The tricky thing about ulcers is that they do not always present with the same symptoms in every horse. It can be difficult to know when it’s time to be a little more invasive in order to take a closer look at a horse’s digestive system. At a minimum, persistent symptoms warrant a veterinarian consultation.

“The range of symptoms can vary from mild to severe,” Dr. Lewis explained. “The horse might be being a picky eater, or they might exhibit moderate to severe colic symptoms like signs of abdominal discomfort such as pawing or rolling. Even still, some horses present with the only outward sign being poor performance.”

Dr. Lewis uses varying diagnostic tools for a complete understanding of the affliction. Sometimes she will perform the Succeed test, which is a fecal test that generally helps indicate the presence of ulcers. Another option is to perform a gastroscopy with a three-meter endoscope to see the stomach where both forms of gastric ulcers are found. Ultrasound is the primary diagnostic tool to look for thickening of the right dorsal colon wall indicating ulceration in the colon. Basic bloodwork to determine total albumin, a protein made by the liver, also helps indicate more severe cases of colon ulcers.

Once a horse has been diagnosed with ulcers of any variety it’s important to begin treatment, especially since horses suffering from ulcers are predisposed to colic. Because each type of ulcer disease has a different underlying cause, the treatment protocol and medications are also different.

Though omeprazole paste used to be thought of as the cure-all, today we know that it is only part of the puzzle. Dr. Lewis recommends an omeprazole paste for at least a four-week period and uses other medications in conjunction with this depending on what type of ulcer she is treating. For horses that have ulcers of the squamous mucosa experiencing more severe, colic-like symptoms, Dr. Lewis adds a dose of sucralfate before meals to the protocol. If she finds ulcers in the glandular and pyloric region of the stomach, misoprostol and prostaglandin analog is used. For ulcers of the right dorsal colon, sucralfate is used as a coating agent while misoprostol is used as a treatment.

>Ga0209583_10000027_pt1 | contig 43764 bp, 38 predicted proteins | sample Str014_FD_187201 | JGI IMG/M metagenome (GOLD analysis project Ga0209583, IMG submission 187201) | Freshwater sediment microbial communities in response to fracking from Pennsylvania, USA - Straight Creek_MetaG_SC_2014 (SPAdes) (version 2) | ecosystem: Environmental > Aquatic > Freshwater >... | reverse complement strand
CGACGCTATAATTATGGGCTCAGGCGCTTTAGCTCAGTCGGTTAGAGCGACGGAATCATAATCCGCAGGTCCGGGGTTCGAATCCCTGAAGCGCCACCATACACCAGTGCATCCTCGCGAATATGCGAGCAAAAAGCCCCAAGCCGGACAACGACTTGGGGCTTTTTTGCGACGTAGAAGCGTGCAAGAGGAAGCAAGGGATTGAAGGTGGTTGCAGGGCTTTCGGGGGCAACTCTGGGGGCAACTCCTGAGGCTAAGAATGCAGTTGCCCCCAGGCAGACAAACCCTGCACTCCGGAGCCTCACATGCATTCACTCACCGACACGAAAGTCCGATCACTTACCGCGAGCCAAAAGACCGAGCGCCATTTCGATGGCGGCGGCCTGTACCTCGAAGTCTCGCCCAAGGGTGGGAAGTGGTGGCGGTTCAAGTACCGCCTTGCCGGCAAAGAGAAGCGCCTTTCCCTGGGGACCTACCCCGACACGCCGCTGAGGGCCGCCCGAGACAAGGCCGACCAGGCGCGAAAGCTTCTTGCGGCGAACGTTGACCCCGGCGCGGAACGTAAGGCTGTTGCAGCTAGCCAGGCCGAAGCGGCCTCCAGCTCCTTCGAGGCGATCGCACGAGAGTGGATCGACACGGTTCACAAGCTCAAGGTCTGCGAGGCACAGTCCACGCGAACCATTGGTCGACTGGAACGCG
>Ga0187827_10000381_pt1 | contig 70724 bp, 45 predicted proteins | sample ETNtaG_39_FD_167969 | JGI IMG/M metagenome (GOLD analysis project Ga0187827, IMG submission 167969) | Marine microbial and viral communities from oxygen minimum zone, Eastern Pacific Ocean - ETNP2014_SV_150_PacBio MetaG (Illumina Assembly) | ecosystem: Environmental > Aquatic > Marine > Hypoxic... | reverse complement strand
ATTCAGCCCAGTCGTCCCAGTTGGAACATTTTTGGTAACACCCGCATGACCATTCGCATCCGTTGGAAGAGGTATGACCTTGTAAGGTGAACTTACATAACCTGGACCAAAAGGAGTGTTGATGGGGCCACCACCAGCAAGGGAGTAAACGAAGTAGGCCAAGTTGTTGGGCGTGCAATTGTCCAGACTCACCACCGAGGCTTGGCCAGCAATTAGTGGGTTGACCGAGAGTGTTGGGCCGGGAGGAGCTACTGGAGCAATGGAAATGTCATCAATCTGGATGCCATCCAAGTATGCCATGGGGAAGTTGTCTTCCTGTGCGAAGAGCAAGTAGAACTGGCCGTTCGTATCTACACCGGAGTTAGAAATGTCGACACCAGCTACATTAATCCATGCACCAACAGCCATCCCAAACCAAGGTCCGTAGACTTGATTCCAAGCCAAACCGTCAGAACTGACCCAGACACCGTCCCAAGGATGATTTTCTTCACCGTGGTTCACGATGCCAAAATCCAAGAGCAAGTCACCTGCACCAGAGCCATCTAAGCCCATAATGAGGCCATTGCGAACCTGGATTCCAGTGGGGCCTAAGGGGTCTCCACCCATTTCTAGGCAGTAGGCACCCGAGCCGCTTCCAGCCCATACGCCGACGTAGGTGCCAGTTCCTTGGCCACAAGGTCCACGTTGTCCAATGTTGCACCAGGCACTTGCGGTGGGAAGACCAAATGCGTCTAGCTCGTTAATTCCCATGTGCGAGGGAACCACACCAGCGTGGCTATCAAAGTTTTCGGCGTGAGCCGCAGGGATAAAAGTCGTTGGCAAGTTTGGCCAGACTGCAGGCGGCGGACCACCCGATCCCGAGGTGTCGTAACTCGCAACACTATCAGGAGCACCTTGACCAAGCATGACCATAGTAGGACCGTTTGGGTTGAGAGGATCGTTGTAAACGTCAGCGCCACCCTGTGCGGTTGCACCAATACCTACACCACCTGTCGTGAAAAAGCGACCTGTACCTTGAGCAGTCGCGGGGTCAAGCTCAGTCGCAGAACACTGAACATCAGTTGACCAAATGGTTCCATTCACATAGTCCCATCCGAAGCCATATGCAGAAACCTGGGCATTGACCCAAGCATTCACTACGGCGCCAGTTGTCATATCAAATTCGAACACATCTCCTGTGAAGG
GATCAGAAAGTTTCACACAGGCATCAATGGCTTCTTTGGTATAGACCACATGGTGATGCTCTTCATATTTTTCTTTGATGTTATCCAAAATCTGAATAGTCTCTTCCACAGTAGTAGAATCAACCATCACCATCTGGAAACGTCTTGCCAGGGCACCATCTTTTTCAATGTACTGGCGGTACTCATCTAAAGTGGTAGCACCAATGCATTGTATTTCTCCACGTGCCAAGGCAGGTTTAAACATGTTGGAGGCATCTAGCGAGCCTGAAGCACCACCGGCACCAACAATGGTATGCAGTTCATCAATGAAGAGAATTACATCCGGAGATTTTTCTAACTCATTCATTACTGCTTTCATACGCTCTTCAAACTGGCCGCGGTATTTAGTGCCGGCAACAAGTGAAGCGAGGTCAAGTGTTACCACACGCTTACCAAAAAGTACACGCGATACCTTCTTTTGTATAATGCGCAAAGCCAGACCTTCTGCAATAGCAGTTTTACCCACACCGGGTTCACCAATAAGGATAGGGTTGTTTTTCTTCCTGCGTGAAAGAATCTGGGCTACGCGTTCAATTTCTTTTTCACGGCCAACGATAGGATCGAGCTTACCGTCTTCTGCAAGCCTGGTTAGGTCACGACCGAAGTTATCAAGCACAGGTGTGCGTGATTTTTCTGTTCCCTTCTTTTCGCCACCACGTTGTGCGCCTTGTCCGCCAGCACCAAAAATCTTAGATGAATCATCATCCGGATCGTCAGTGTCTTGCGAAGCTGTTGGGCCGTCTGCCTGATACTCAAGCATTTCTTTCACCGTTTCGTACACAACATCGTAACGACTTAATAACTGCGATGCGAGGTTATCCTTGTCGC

In addition to medication, some lifestyle adjustments can aid in maintaining an ulcer-free digestive tract. “It’s helpful if we can provide a more natural, less stressful environment for these horses with continuous grazing on pasture or hay as well as more turnout,” stated Dr. Lewis.

She continued, “Horses with gastric ulcers do well on adding alfalfa hay as a buffering agent before a grain meal, while horses with colon ulcers do well on a low-bulk diet, meaning less forage and a more complete feed-based pellet. Adding a psyllium-based supplement can be helpful for these horses too.” 

Even with the best curative efforts, some horses can continue to suffer from ulcers, underscoring the importance of monitoring your horse for any changes even after treatment. Because sport horses have an increased likelihood of developing gastric ulcers due to exercise, their constant work also increases the odds of them have recurring ulcers. Personality and demeanor also play a part.

“Horses that have recurrent ulcer disease tend to be horses that internalize more and are stressed easily,” said Dr. Lewis.

She highlighted some additional measures that can be taken to help continuously protect the stomach’s lining, noting the importance of a regulated diet and more opportunity to relax, as well as treatment with a prophylactic dose of omeprazole paste.

If you think your horse feels a little off from their normal behavior, it might be time to discuss different diagnostic options with your veterinarian. Trust your gut – it might just help your horse’s too.

Vinceremos Therapeutic Riding Center hosted area first responders at its facility in Loxahatchee, FL, on December 6, 2021. The annual event provides training by veterinarians from PBEC for first responders in handling horses during an emergency. The Winter Equestrian Festival season sees the influx of thousands of horses each winter. These sessions have successfully educated area first responders in equine care during a crisis to create a safer community for the horses.

Dr. Janet Greenfield-Davis giving the demonstration to the area first responders. Photos courtesy of Vinceremos Therapeutic Riding Center.